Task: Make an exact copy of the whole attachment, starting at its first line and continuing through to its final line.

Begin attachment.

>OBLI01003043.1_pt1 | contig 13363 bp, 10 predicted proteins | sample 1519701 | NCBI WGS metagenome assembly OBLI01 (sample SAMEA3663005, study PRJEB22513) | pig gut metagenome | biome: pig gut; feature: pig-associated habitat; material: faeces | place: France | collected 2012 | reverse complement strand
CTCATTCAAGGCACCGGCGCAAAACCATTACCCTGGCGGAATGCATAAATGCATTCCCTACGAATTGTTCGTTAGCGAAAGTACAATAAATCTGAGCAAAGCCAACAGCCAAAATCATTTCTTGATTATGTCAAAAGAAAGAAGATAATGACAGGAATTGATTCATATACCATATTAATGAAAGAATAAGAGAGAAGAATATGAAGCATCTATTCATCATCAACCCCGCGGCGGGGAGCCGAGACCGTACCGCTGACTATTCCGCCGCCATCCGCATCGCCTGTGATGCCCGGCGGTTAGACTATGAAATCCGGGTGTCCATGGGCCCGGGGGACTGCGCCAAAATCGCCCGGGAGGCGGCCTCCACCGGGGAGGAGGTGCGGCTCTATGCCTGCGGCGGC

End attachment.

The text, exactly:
>OBLI01003043.1_pt1 | contig 13363 bp, 10 predicted proteins | sample 1519701 | NCBI WGS metagenome assembly OBLI01 (sample SAMEA3663005, study PRJEB22513) | pig gut metagenome | biome: pig gut; feature: pig-associated habitat; material: faeces | place: France | collected 2012 | reverse complement strand
CTCATTCAAGGCACCGGCGCAAAACCATTACCCTGGCGGAATGCATAAATGCATTCCCTACGAATTGTTCGTTAGCGAAAGTACAATAAATCTGAGCAAAGCCAACAGCCAAAATCATTTCTTGATTATGTCAAAAGAAAGAAGATAATGACAGGAATTGATTCATATACCATATTAATGAAAGAATAAGAGAGAAGAATATGAAGCATCTATTCATCATCAACCCCGCGGCGGGGAGCCGAGACCGTACCGCTGACTATTCCGCCGCCATCCGCATCGCCTGTGATGCCCGGCGGTTAGACTATGAAATCCGGGTGTCCATGGGCCCGGGGGACTGCGCCAAAATCGCCCGGGAGGCGGCCTCCACCGGGGAGGAGGTGCGGCTCTATGCCTGCGGCGGC